If you can use the parallelization wrapper script that Rocco described below (I don’t know how to use it), it will be easier in the long run, I think.
October 16, 2012 at 4:44 pm #7937Anonymous
Okay, I figured out how to use the parallelization wrapper but I don’t know that this will work on the BlueGene. I’ll try it though and it definitely works on our in-house cluster. If it’s not too much trouble, could you pass along the patch file? And thank you for pointing out the ReadResfile operation. You saved me hours if not days of time.
October 16, 2012 at 5:08 pm #7938Anonymous
It’s nontrivial, let’s see if your parallelization wrapper works first.
October 16, 2012 at 6:14 pm #7939Anonymous
I’ve only ever used GNU parallel and parallel.py to start multiple jobs on the same machine. From the doucmentation, you can also use them to run on multiple machines, but only if you can run programs with ssh. If you want a single program which will launch jobs on multiple separate machines and doesn’t use ssh, I don’t think they can do that.
From taking a quick look at what’s written about BlueGene online, it looks like the only way to submit jobs is the single application which batches out work via MPI, so shell scripting tricks and the like will probably not work. (Although I should note that’s only from a quick look – you might want to check your full documentation to see if there’s an easy way to run such trivially (inter-node communication independent) jobs). It looks like you’re going to need to hack the code.
October 17, 2012 at 4:10 pm #7946Anonymous
Okay, I’ll have to get in touch with the collaborator who’s usually very busy, so it might take some time. I appreciate your assistance in this matter and I’ll post back when I have an outcome.
October 17, 2012 at 6:38 pm #7948Anonymous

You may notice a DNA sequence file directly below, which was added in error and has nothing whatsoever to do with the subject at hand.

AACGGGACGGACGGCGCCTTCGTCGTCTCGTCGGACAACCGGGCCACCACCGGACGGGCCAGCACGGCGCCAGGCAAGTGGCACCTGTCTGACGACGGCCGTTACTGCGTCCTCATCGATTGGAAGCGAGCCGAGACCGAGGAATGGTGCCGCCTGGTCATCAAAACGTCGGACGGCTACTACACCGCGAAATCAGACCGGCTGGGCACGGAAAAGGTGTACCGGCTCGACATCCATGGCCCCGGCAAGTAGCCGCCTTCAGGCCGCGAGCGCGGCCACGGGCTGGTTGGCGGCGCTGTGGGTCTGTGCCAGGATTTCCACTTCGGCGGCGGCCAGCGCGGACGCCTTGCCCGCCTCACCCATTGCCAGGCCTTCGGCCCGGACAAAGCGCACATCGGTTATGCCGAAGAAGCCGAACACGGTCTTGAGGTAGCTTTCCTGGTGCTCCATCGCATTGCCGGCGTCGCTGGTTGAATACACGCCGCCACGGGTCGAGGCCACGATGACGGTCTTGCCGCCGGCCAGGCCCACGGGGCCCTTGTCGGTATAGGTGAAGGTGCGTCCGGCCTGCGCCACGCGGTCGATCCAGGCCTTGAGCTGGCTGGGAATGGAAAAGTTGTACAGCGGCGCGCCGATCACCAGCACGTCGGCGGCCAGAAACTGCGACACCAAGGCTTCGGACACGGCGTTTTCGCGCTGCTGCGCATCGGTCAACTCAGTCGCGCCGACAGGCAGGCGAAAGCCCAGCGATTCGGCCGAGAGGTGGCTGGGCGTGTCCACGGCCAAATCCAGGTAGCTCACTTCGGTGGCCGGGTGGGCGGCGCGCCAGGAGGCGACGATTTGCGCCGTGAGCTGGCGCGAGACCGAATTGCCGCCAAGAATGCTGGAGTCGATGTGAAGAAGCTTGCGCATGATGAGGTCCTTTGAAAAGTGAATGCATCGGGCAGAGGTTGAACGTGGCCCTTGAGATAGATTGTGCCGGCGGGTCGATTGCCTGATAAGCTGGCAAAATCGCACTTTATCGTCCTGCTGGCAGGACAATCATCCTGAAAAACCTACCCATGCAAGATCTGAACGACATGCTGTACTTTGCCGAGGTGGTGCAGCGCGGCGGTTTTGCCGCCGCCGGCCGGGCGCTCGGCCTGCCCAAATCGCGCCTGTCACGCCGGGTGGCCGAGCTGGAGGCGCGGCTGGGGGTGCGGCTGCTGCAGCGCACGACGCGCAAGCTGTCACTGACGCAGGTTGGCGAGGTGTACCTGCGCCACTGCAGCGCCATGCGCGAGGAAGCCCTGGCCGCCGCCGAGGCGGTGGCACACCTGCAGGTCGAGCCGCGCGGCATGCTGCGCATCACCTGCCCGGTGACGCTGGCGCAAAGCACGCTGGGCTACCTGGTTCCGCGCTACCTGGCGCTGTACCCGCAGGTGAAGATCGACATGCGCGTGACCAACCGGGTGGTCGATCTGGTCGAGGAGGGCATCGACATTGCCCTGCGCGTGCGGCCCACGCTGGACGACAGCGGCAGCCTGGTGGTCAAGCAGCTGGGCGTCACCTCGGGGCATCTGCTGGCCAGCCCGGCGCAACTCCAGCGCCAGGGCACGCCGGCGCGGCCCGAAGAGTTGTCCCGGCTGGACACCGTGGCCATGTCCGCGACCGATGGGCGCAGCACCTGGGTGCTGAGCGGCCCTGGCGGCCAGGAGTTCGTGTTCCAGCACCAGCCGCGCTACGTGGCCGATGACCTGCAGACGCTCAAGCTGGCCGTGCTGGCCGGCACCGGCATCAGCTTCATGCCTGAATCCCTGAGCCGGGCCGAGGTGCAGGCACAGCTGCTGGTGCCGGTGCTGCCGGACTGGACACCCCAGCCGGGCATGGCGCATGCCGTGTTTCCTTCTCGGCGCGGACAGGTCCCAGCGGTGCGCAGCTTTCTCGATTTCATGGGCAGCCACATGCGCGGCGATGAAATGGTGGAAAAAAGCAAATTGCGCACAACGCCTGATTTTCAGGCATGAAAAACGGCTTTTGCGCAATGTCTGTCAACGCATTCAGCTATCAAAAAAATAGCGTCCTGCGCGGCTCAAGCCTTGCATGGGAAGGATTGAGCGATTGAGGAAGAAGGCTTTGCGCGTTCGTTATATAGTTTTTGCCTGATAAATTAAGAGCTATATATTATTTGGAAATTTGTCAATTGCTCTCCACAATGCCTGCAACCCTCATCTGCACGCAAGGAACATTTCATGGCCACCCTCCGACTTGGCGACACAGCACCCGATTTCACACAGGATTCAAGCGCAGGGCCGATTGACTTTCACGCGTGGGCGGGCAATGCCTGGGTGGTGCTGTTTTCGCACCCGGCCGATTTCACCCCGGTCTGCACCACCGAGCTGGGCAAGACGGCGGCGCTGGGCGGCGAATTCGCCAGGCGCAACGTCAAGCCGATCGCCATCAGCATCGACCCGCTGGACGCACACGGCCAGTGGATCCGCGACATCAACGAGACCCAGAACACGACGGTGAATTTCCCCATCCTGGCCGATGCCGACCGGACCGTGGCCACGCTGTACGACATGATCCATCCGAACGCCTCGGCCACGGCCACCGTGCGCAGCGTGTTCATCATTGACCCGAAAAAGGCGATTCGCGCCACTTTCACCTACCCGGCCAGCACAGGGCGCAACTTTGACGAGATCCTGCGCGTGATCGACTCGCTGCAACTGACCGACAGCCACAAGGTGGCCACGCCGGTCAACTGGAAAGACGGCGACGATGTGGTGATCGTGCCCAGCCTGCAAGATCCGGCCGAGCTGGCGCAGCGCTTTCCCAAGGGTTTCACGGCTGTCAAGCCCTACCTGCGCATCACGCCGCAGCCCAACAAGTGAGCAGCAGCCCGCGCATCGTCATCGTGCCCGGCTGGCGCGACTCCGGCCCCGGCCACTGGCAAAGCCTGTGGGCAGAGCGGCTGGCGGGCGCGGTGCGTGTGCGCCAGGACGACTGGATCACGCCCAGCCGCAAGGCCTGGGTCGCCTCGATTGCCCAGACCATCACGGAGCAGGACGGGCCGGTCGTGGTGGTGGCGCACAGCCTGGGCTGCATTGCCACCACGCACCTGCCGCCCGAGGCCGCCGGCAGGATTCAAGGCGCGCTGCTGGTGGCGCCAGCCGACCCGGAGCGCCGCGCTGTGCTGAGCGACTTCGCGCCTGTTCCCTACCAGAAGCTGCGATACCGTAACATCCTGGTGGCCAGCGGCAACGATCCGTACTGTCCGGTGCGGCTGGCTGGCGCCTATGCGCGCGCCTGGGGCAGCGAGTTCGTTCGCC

(Did you see my other post about ReadResfileFromDB at the bottom?)
October 18, 2012 at 4:59 pm #7957Anonymous
Oh wow, that’s a handy function. I do know some database programming so I might be able to figure this one out using the ReadResfileFromDB function. If not I’ll try modifying the apply function to get this working as you suggested. This problem seems exponentially simpler now. Thanks a lot for your help! Just one more question: if I supply multiple resfiles in the flags file does fixbb read all of those into the database and then only perform design on the first one and ignore the others, or do I have to modify some code to get it to read in more than one file?
October 18, 2012 at 5:02 pm #7958Anonymous
Yeah, that seems to be the case, but I’ll have our collaborator who’s more well versed with the BlueGene look into it to make sure. Thanks for your help.
October 18, 2012 at 5:44 pm #7959Anonymous
“if I supply multiple resfiles in the flags file does fixbb read all of those into the database and then only perform design on the first one and ignore the others, or do I have to modify some code to get it to read in more than one file?”
I am concerned by your use of database in this question – this answer pertains only to Rosetta in general, but not the ReadResfileFromDB operation. The resfile option is a vector, which means that Rosetta will remember all file names passed as resfiles. However, all instances of the use of the resfile option (save one that I am aware of [and responsible for]) check only the first value of this vector. So, the code could use the other resfiles, but in almost every case it does not.
Since you know something about relational databases, I am attaching two more of our documentation pages. They are from our internal wiki. Unfortunately I can’t give you access to the wiki, and I can’t post HTML here, so it’s as wiki markup. I can also hook you up with the guy that wrote that code (but he hasn’t been in recently so I don’t know if he’s available).
October 18, 2012 at 7:32 pm #7960Anonymous
Okay, I see where I was confused: the database isn’t normally used unless you tell Rosetta to use one. These files are actually very helpful. I’ll try going down this road and see if I can get this working and I’ll post back if I get stuck at an unresolvable issue. Thanks again for your help.